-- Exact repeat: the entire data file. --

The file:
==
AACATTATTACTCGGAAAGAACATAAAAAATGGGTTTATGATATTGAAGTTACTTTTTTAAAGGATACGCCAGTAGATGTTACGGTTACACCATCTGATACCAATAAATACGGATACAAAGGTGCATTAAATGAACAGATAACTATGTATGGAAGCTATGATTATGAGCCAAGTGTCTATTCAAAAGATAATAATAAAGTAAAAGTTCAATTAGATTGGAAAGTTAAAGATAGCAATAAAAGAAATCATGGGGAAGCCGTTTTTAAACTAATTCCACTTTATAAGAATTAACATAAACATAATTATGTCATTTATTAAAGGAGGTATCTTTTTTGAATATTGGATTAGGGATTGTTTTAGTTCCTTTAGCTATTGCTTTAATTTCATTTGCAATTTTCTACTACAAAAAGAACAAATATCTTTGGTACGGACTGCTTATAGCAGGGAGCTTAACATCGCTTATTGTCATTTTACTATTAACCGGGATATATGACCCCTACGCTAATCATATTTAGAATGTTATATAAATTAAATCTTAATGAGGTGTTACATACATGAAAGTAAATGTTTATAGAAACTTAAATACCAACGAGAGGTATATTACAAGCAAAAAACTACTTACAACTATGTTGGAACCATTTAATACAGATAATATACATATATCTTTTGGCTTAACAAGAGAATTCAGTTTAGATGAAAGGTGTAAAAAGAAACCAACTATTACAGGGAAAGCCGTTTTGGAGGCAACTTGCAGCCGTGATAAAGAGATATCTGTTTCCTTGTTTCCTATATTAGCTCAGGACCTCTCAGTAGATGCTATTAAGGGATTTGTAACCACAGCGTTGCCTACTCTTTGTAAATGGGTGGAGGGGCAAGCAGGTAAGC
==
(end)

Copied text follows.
AACATTATTACTCGGAAAGAACATAAAAAATGGGTTTATGATATTGAAGTTACTTTTTTAAAGGATACGCCAGTAGATGTTACGGTTACACCATCTGATACCAATAAATACGGATACAAAGGTGCATTAAATGAACAGATAACTATGTATGGAAGCTATGATTATGAGCCAAGTGTCTATTCAAAAGATAATAATAAAGTAAAAGTTCAATTAGATTGGAAAGTTAAAGATAGCAATAAAAGAAATCATGGGGAAGCCGTTTTTAAACTAATTCCACTTTATAAGAATTAACATAAACATAATTATGTCATTTATTAAAGGAGGTATCTTTTTTGAATATTGGATTAGGGATTGTTTTAGTTCCTTTAGCTATTGCTTTAATTTCATTTGCAATTTTCTACTACAAAAAGAACAAATATCTTTGGTACGGACTGCTTATAGCAGGGAGCTTAACATCGCTTATTGTCATTTTACTATTAACCGGGATATATGACCCCTACGCTAATCATATTTAGAATGTTATATAAATTAAATCTTAATGAGGTGTTACATACATGAAAGTAAATGTTTATAGAAACTTAAATACCAACGAGAGGTATATTACAAGCAAAAAACTACTTACAACTATGTTGGAACCATTTAATACAGATAATATACATATATCTTTTGGCTTAACAAGAGAATTCAGTTTAGATGAAAGGTGTAAAAAGAAACCAACTATTACAGGGAAAGCCGTTTTGGAGGCAACTTGCAGCCGTGATAAAGAGATATCTGTTTCCTTGTTTCCTATATTAGCTCAGGACCTCTCAGTAGATGCTATTAAGGGATTTGTAACCACAGCGTTGCCTACTCTTTGTAAATGGGTGGAGGGGCAAGCAGGTAAGC